We’re all familiar with collaborative programs, whether it be Google Drive or Evernote, but most of us are already using Dropbox to collaborate on files between our colleagues. If you work with your own virtual team, as many of us do, it’s never an easy thing to schedule your time. You could be in different time zones, or you just keep missing each others’ emails. Fortunately, Dropbox Paper is such a handy collaborative tool, that you won’t be playing email tag; you’ll be getting work done properly.
In its infancy, Dropbox Paper is more based on word processor-type documents than spreadsheets or other types of documents you may commonly share. The service is developing, but with the exceptional job they’ve done with the simple features, hanging on for the ride doesn’t aim to disappoint.
You won’t see any links between your Dropbox and Dropbox Paper files—it’s a completely different service, though you use the same credentials from your Dropbox account to access Dropbox Paper. The cool thing about this is that it doesn’t affect your Dropbox storage in any way, so if you’re using the free two gigabytes worth of storage, you won’t incur any extra usage from using Dropbox Paper.
When you sign into your Dropbox Paper page, you’ll see example sheets with information on how Dropbox Paper works, including little tidbits about their word processor-like files. The interior interface, however, once you get started on a project, will look extremely familiar. It has elements of Google Docs and Microsoft Word, at least that’s how it feels, so no matter what your preferred platform is, you’ll have some familiarity within Paper.
When you get in-depth, it’s not just a standard word processor document at all. Each chunk, or paragraph of text, are separated by tiny plus signs. When you go to the left side of the paragraph, you can use this plus sign to add features to the document, which we’ll get into in a moment. If you want to simply add text, you can click on whichever part you’d like, just like a standard word processor, and insert text as you’d like.
Adding New Elements
That little plus sign is your best friend here and makes Dropbox Paper distinct from the long line of different collaborative word processor systems that you may already be aware of. In this element, you can add some cool features.
You’ll see a horizontal bar span across the area of which your actions will affect. You can upload an image, insert files from your Dropbox account into this document, insert a table, bulleted list, numerical list, insert a divider, and insert code. For those of you working on projects which require coding, it allows you to seamlessly add code into clean paragraph elements, making it easy to read. There’s one more feature here: task lists.
A task list is an absolutely essential part of what makes Dropbox Paper the true contender here, and worthy of your time over most other collaboration systems. When you create a task list, you can assign a specific point within this list to a user. For example, if you’re the editor on a lengthy story, and you have multiple employees, you could assign one specific person to that task. They’ll be notified that they’ve been given a task on their Dropbox Paper account, and will flock to see what you’ve assigned them. This is a great way to draw attention to any issues you have with a project without having to send out a load of emails to your employees or colleagues. You’ll notice when they check off these tasks, making for quicker communication for the micro tasks within a project.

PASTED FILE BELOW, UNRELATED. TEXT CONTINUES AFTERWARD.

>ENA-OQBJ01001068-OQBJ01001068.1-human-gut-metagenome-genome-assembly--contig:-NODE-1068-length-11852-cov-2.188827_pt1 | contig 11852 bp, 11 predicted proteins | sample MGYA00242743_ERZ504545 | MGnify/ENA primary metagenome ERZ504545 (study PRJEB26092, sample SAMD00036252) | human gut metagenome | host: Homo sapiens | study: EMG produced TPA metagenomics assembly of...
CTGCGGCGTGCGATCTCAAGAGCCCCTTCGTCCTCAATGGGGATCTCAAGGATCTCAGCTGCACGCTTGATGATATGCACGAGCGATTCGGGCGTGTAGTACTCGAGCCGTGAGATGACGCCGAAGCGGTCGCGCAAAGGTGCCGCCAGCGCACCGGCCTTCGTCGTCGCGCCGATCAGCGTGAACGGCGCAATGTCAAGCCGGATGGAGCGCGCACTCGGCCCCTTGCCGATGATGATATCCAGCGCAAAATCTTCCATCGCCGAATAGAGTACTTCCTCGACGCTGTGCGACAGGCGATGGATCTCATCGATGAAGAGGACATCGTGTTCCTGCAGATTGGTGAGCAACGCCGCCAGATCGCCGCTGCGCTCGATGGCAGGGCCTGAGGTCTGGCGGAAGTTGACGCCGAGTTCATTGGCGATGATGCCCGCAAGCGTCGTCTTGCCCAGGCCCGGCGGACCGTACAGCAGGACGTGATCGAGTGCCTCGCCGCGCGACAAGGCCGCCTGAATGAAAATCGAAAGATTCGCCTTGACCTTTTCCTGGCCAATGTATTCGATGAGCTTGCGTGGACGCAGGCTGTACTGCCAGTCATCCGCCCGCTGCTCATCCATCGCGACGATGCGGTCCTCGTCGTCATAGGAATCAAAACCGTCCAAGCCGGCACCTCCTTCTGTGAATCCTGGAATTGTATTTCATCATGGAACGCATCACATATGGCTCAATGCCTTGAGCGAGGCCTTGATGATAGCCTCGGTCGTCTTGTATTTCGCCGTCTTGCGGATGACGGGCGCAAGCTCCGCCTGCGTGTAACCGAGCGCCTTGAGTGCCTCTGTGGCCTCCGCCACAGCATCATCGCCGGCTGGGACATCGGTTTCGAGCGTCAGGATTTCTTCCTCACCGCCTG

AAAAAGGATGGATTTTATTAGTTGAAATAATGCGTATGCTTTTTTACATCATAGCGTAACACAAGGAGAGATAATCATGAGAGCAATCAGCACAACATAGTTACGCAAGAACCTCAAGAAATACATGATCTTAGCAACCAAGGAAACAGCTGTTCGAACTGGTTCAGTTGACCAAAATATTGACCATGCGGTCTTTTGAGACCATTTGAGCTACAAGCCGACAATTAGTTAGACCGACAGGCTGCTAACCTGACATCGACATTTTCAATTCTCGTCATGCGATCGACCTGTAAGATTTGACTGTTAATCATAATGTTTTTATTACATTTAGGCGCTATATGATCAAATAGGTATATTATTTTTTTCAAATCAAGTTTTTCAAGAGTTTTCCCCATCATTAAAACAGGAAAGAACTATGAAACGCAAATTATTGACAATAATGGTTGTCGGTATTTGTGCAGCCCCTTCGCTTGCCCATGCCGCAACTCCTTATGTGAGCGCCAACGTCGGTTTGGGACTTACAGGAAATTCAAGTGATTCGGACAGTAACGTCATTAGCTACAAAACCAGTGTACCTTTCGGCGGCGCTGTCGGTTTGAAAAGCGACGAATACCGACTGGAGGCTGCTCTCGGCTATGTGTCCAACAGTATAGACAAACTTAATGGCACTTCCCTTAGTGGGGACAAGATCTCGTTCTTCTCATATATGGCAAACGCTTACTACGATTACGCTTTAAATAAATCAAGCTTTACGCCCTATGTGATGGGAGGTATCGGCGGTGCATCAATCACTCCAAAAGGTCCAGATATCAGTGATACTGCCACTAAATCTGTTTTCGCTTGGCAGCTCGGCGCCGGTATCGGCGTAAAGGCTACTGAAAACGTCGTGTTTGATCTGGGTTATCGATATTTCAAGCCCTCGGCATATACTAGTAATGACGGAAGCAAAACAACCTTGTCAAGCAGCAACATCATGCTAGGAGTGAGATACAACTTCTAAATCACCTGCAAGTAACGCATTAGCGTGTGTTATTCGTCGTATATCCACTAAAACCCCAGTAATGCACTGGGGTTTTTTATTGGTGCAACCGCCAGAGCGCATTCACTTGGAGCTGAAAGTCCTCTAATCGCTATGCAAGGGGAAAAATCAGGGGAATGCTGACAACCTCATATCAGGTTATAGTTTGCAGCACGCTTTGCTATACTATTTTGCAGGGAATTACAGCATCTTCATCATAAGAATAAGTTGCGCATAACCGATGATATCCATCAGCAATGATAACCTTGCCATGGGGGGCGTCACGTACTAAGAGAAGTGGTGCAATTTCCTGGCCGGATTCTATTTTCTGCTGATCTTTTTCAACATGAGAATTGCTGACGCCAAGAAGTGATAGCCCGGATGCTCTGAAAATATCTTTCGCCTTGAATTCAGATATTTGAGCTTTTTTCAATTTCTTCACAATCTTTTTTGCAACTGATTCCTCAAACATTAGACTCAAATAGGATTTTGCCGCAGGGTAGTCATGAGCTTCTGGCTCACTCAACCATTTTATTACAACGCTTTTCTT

Similar to Microsoft Word, if you’re an avid user of Word, is the comment section on the righthand side of the page. You can simply click “Add Comment,” and input suggestions or commands, without having to insert anything into the document, thus ruining its integrity or formatting.
Altering Text Efficiently
Word processors are pretty straightforward. Not only can you alter the text as you normally would to any document, but when you highlight sections of text, you’re given simplistic options to better enhance your project.
If you want to add a link, you can simply select the section of text you would like to be clickable to your eventual reader, and insert the link directly into it, perfectly hidden from view.
On the flip side of text being altered, you can also view the entire history for your project to see who made changes, when they made them, and what they did. The last thing you want is an employee accidentally removing critical SEO content that’s required for your client to accept the project.
Dropbox Paper doesn’t offer too much on the app as of yet, but the point is, it’s there. You can view projects in real time. If you’re out of the office in the back of an Uber, and you need to see how the team is professing on the current task or project, you can use your smartphone to view real time changes. It also formats the content appropriately from desktop view to mobile view, making for a clean read. You can add comments, and you can edit the document, although it’s not recommended from mobile.
While it’s only in he first stages, Dropbox Paper is absolutely setting the stage for how most word processing documents with collaborative features should function. It’s definitely worth your time to check out and at least tinker with before deciding if it’s right for your team to use. I can’t see them doing anything to hinder or mess with this application. So far, the Dropbox team has done a fantastic job at bringing functional and user-friendly systems to us, and hopefully, that will remain.
Until Next Time,